News Column

Risky loan paid off for Anderson County's health

February 21, 2014

By Mike Ellis, Anderson Independent Mail, S.C.



Feb. 21--ANDERSON -- In the 1970s, Phil Cahaly made a car loan to a 16-year-old and got called out by his boss at his bank.

He had faith in the young man and the loan was paid, but the young man, Greg Shore, came back for another loan, this time $25,000 for an ambulance.

"I made the loan," Cahaly said. "Twenty-five thousand was a big loan in 1976."

Cahaly's boss flipped out, and said countless ambulance ventures have gone belly up, but Cahaly stuck to his intuition.

It turned out to be the smartest loan of Cahaly's long banking career, he said, because Shore grew that single ambulance into Medshore, which now is the largest ambulance service in South Carolina with 300 employees covering 11 counties.

Shore was honored Thursday as the 10th Communitarian by the United Way. The annual award is given for charitable work and local outreach.

Shore became the first paramedic, a step higher than an emergency medical technician, in Anderson County while still a teenager, at a time when ambulance service barely existed in the county, said Paul Brown, a journalist who has seen Shore's career and good works for decades.

Growing up the son of a prominent Anderson photographer, Shore became interested in helping at wrecks and aggressively went after a career and a life of helping others.

He was the first man to bring computer-aided emergency dispatch to the county. He began a two-track career in 1989 when he became a deputy coroner and has been re-elected as Anderson County coroner four times since 1996.

He has been a reliable supporter of charities and good causes for decades, said Carol Burdette, president of United Way of Anderson County.

She recently worked with him and his ambulance service to get 211, a nonemergency phone number that is a clearinghouse for available services. The phone lines are run out of Medshore offices.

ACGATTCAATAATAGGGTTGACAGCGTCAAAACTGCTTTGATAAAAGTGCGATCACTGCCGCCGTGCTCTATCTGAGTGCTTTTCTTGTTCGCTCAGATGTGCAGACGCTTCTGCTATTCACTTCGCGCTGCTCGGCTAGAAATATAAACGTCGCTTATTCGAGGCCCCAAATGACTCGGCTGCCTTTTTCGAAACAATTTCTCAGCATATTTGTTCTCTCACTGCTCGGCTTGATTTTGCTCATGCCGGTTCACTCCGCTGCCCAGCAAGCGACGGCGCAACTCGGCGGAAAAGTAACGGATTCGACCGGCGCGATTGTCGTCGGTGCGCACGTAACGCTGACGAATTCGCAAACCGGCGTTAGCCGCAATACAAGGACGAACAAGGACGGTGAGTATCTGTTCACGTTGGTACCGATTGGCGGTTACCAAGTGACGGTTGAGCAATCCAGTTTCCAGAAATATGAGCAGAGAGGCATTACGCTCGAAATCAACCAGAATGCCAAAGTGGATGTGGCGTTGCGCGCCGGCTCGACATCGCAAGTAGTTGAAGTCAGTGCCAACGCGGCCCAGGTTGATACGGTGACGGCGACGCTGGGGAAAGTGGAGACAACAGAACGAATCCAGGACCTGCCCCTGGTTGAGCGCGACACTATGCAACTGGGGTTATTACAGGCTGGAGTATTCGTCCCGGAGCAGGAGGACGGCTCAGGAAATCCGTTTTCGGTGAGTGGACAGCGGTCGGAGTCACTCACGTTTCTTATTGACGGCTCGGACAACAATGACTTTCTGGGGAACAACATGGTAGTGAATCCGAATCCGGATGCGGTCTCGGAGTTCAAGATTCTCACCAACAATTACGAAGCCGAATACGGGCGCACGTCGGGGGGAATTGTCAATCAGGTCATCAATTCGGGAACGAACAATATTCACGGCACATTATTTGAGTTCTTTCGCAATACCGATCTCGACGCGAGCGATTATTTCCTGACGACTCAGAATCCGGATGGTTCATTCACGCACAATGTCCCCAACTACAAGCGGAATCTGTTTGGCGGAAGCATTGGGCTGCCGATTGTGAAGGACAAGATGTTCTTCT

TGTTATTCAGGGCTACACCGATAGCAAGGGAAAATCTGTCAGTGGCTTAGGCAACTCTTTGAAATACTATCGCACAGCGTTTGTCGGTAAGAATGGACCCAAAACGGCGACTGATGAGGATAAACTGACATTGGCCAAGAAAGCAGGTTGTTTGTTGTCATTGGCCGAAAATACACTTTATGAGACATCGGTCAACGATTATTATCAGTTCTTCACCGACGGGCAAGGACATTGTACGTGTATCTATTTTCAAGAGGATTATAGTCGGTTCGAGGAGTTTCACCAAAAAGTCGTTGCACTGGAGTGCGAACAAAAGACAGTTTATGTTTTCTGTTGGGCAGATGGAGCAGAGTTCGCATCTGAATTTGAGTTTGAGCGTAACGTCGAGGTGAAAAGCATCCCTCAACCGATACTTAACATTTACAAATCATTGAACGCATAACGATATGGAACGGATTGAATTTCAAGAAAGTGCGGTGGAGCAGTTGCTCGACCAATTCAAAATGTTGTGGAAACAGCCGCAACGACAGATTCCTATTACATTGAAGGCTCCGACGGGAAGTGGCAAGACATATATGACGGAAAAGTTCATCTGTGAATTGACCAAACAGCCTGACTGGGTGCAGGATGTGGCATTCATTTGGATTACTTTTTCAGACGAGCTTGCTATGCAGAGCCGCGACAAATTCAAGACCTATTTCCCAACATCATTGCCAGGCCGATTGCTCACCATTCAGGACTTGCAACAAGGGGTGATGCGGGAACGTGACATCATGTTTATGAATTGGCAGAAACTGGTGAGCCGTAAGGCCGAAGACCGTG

"If I could do it again, I'd have asked him earlier," Burdette said. "He did all he could and we have it working. He's such a generous guy."

A previous Communitarian, Dr. Becky Campbell, said her daughter and Shore's daughter grew up together.

While she was leading the regional health department, Campbell and Shore paired on a program to reduce infant mortality rates, getting hospitals to instruct new parents about keeping babies on their backs and keeping blankets or stuffed animals out of cribs.

"We said we could do something," Campbell said. "We did and our infant mortality went down because of what we were able to do."

Tim Merritt, who was a young paramedic along with Shore while they were teens, said his friend is a true example of the word.

"Through thick and thin," Merritt said, "I can count on a friend like that, I have others, but none like Greg. He is honorable and trusting. A true friend."

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(c)2014 the Anderson Independent Mail (Anderson, S.C.)

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Source: Anderson Independent-Mail (SC)


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